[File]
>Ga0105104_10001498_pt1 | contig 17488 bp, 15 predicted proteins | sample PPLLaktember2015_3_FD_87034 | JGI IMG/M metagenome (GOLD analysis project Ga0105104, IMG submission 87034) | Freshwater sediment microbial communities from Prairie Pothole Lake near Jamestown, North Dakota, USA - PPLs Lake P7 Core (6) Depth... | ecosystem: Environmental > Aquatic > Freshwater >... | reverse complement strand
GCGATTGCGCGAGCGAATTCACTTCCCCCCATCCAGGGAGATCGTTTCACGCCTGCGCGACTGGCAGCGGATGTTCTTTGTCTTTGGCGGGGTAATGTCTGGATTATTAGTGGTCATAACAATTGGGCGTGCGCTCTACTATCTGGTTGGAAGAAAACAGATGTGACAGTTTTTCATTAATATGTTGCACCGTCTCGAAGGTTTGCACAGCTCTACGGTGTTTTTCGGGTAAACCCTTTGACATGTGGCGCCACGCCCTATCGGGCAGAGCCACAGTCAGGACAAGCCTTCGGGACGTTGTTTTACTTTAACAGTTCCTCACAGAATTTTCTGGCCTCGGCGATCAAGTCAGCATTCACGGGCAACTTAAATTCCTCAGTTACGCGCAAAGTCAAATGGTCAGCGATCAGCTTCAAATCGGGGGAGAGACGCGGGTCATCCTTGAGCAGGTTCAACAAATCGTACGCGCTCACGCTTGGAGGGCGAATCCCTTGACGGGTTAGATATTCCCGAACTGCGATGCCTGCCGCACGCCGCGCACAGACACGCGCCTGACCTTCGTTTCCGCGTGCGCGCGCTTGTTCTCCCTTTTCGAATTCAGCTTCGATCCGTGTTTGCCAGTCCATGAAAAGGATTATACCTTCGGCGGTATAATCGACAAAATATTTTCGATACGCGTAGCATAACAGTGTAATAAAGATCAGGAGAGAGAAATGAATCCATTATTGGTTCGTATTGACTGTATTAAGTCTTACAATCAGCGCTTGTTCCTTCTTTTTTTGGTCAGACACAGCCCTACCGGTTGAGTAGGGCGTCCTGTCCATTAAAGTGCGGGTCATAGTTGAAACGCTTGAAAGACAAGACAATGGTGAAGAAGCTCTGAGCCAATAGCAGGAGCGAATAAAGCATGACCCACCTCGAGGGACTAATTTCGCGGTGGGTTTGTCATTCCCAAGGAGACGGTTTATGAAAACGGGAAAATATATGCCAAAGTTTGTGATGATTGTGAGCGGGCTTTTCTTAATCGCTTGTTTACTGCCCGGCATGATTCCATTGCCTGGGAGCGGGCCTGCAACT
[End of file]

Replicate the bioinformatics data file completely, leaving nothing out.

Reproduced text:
>Ga0105104_10001498_pt1 | contig 17488 bp, 15 predicted proteins | sample PPLLaktember2015_3_FD_87034 | JGI IMG/M metagenome (GOLD analysis project Ga0105104, IMG submission 87034) | Freshwater sediment microbial communities from Prairie Pothole Lake near Jamestown, North Dakota, USA - PPLs Lake P7 Core (6) Depth... | ecosystem: Environmental > Aquatic > Freshwater >... | reverse complement strand
GCGATTGCGCGAGCGAATTCACTTCCCCCCATCCAGGGAGATCGTTTCACGCCTGCGCGACTGGCAGCGGATGTTCTTTGTCTTTGGCGGGGTAATGTCTGGATTATTAGTGGTCATAACAATTGGGCGTGCGCTCTACTATCTGGTTGGAAGAAAACAGATGTGACAGTTTTTCATTAATATGTTGCACCGTCTCGAAGGTTTGCACAGCTCTACGGTGTTTTTCGGGTAAACCCTTTGACATGTGGCGCCACGCCCTATCGGGCAGAGCCACAGTCAGGACAAGCCTTCGGGACGTTGTTTTACTTTAACAGTTCCTCACAGAATTTTCTGGCCTCGGCGATCAAGTCAGCATTCACGGGCAACTTAAATTCCTCAGTTACGCGCAAAGTCAAATGGTCAGCGATCAGCTTCAAATCGGGGGAGAGACGCGGGTCATCCTTGAGCAGGTTCAACAAATCGTACGCGCTCACGCTTGGAGGGCGAATCCCTTGACGGGTTAGATATTCCCGAACTGCGATGCCTGCCGCACGCCGCGCACAGACACGCGCCTGACCTTCGTTTCCGCGTGCGCGCGCTTGTTCTCCCTTTTCGAATTCAGCTTCGATCCGTGTTTGCCAGTCCATGAAAAGGATTATACCTTCGGCGGTATAATCGACAAAATATTTTCGATACGCGTAGCATAACAGTGTAATAAAGATCAGGAGAGAGAAATGAATCCATTATTGGTTCGTATTGACTGTATTAAGTCTTACAATCAGCGCTTGTTCCTTCTTTTTTTGGTCAGACACAGCCCTACCGGTTGAGTAGGGCGTCCTGTCCATTAAAGTGCGGGTCATAGTTGAAACGCTTGAAAGACAAGACAATGGTGAAGAAGCTCTGAGCCAATAGCAGGAGCGAATAAAGCATGACCCACCTCGAGGGACTAATTTCGCGGTGGGTTTGTCATTCCCAAGGAGACGGTTTATGAAAACGGGAAAATATATGCCAAAGTTTGTGATGATTGTGAGCGGGCTTTTCTTAATCGCTTGTTTACTGCCCGGCATGATTCCATTGCCTGGGAGCGGGCCTGCAACT